Does Cost Cutting Create Competitive Advantage?

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Many Fortune 500 companies have shown us that you can make more profit with fewer sales. Sealy Mattress’ second quarter 2012 sales down 2.9%, profits up 1.5%. MillerCoors’ domestic first quarter sales to retailers was down 1.6 percent but net income rose 16.6 percent. 3M’s second quarter sales were down 1.9 percent while income rose 3.75 percent. DelMonte Foods swung from a loss of $73.5 million to a profit of $89.3 million while sales declined 1.7%.

However, does cutting expenses to the bone increase the competitive advantage of the business? I say “no.” Here’s why. If you figure out how to shave ten percent off your shipping costs, today you have a competitive advantage. But how long does it last? Within a few months your competitors have figured out the same ways to shave costs and you are back to square one. In order to create a meaningful advantage you must do better than simply cutting costs.

Cost cutting does not provide competitive advantage or an improved business model. However, if you can find a method to strategically realign costs, you can create competitive advantage. What’s the difference between simply trimming costs and strategic cost realignment?

Here are some examples of strategic cost realignment:

  • Amazon’s no retail stores approach to retailing
  • Wal-Mart’s proprietary logistics methodology and scale
  • EBooks vs. paper books
  • Retailers who completely remove salespeople vs. change sales practices
  • ATMs vs. bank tellers
  • Moving a call center to the Philippines vs. trying to hire cheaper and cheaper local workers
  • Using software or technology to change a business process and significantly lower cost.

Typically, these radical changes are disruptive innovations rather than simply improvements to an existing system. If you are looking to radically change your cost structure, don’t think about improving things; think of starting over with a clean whiteboard and redesigning everything. This type of radical disruption creates meaningful competitive advantage that is hard to match.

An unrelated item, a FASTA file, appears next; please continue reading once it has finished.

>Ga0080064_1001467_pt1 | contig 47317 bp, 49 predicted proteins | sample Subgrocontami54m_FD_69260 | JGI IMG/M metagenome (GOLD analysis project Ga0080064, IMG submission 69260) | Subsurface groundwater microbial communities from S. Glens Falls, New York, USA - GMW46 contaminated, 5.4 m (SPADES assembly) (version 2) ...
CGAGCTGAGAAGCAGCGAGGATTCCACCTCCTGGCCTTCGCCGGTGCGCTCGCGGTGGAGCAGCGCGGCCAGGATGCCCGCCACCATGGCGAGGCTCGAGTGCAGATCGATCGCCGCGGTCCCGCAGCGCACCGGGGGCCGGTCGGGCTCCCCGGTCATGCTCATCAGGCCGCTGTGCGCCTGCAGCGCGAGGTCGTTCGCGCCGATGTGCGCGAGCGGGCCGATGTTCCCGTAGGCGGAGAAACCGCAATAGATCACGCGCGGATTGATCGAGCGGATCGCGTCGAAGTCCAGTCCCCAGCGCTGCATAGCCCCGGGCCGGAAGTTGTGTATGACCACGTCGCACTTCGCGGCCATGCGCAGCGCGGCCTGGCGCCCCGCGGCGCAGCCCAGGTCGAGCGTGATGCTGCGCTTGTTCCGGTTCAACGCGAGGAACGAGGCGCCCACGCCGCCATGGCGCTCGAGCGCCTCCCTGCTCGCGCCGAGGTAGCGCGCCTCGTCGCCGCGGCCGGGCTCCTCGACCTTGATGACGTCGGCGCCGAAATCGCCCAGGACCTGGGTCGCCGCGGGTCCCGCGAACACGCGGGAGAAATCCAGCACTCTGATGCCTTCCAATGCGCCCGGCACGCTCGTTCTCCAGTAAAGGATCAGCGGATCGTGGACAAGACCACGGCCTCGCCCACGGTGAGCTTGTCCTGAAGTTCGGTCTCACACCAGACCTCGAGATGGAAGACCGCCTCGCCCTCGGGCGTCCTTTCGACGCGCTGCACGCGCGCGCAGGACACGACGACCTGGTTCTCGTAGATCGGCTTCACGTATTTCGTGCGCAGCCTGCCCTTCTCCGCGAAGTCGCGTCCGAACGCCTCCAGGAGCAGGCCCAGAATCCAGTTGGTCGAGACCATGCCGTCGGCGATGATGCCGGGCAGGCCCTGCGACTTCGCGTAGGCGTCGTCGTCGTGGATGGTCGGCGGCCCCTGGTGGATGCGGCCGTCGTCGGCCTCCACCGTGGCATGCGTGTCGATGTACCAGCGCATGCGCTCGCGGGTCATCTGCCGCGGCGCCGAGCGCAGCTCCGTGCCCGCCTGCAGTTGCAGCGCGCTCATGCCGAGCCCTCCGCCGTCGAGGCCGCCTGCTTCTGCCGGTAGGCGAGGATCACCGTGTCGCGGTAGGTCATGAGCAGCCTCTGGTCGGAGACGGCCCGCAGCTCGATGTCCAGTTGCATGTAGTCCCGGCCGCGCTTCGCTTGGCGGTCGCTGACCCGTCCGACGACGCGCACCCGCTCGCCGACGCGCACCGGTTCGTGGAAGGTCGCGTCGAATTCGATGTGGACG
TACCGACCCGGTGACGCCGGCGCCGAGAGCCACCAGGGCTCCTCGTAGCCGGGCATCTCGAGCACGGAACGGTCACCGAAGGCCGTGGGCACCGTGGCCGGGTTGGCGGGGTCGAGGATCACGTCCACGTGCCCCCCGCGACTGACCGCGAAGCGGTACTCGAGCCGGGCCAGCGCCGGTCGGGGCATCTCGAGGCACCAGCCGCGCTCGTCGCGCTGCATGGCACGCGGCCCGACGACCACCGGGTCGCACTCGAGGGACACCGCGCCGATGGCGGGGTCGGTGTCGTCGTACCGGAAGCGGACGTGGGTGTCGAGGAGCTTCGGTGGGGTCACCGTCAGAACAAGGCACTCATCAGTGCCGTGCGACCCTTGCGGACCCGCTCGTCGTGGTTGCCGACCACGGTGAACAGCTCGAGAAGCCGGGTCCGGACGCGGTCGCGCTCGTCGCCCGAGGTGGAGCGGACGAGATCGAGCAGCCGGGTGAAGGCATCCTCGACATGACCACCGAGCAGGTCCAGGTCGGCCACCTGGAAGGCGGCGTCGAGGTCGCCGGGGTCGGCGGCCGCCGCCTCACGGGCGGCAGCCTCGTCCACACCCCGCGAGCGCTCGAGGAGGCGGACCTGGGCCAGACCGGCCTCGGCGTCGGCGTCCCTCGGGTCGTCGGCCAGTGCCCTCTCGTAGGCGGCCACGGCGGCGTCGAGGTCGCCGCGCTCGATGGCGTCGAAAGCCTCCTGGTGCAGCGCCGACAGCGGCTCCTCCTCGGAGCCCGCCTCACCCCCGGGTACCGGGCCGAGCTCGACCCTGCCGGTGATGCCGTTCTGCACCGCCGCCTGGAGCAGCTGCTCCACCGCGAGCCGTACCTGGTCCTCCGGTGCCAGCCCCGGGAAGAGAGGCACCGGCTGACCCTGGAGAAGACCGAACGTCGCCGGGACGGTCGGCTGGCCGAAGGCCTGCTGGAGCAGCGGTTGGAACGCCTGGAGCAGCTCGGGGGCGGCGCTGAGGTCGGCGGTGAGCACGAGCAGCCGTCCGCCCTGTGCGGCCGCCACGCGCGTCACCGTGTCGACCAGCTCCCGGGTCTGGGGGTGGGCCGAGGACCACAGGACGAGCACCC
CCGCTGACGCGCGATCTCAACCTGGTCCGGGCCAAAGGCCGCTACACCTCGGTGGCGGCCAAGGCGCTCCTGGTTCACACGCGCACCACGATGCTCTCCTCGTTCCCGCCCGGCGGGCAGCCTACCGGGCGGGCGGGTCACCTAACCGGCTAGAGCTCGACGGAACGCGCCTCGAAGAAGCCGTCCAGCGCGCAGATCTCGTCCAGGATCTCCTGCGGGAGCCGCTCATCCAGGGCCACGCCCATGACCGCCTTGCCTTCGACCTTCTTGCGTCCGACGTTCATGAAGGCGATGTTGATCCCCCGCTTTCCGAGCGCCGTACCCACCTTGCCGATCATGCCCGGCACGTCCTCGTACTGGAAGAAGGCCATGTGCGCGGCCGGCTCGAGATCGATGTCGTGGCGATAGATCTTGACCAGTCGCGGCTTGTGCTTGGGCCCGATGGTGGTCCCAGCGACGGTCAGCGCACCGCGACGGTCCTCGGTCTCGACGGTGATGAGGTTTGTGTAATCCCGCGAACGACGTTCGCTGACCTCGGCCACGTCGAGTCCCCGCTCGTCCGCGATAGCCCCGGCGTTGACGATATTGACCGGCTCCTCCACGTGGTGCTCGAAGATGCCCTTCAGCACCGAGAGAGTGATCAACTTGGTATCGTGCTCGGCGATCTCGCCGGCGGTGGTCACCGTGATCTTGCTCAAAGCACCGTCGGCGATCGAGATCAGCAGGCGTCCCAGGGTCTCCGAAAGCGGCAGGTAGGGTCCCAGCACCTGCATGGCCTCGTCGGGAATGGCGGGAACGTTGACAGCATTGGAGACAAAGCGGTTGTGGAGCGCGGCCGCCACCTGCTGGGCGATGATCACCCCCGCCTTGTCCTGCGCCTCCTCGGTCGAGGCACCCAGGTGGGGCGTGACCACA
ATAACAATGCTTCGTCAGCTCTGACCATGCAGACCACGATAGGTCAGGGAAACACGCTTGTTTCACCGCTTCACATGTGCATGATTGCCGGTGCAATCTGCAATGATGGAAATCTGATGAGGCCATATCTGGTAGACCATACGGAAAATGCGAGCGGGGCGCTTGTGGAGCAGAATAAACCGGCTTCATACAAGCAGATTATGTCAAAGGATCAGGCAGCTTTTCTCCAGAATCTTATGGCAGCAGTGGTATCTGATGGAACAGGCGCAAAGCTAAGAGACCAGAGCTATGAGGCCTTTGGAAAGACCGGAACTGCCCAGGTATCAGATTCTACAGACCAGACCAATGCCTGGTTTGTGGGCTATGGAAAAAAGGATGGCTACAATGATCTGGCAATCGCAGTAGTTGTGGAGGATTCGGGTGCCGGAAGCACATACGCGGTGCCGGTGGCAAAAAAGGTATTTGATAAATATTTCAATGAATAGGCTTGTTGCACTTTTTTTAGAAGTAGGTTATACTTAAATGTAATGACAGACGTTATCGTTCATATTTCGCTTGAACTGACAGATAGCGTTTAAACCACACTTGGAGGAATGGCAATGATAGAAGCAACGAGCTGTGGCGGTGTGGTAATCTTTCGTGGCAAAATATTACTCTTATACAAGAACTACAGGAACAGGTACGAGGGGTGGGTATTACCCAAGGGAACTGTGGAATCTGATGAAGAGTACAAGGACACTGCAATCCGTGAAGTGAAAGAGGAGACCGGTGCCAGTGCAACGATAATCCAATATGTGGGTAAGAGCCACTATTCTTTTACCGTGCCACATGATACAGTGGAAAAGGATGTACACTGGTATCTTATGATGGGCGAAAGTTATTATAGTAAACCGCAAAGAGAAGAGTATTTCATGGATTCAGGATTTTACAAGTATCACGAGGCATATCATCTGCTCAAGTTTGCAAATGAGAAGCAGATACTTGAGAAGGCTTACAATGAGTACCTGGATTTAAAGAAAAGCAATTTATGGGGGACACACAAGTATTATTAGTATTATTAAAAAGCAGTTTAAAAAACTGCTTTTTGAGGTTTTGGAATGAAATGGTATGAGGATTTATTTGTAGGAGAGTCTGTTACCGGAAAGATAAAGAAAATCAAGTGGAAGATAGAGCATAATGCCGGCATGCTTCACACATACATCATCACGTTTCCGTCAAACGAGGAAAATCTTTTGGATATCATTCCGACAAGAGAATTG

Here are some easy ways to know if your innovations are strategic or simply cost cutting:

  • Working harder for less is rarely indicative of innovation. Cost cutting is painful and typically involves more work for less money for both employees and the company. If you are caught in one of these “race to the bottom” situations, find a radical way to realign costs rather than simply cut, cut, cut.
  • Innovations typically involve painful people or process changes. If your changes can be quickly implemented or aren’t too painful, they are probably not strategic.
  • Cost cutting usually provides immediate savings. Innovation frequently takes financial investment in the short term but pays off in the long term. The immediate payback of cost cutting is one of the reasons it is so appealing. However, once you jump on the non-strategic cost cutting treadmill, you will find yourself in a painful downward spiral.
  • Cost cutting typically does not scare the daylights out of you, radical innovation does. For instance, all the changes Sears is making to spin off divisions, sell assets, and attempt to cut costs the old-fashioned way are not working. Until Sears tackles the root issues with some radical ideas, expect the continued death by paper cuts.

In summary, most businesses need to cut costs now and again. However, do not let cost cutting substitute for the important work of innovating your business model.

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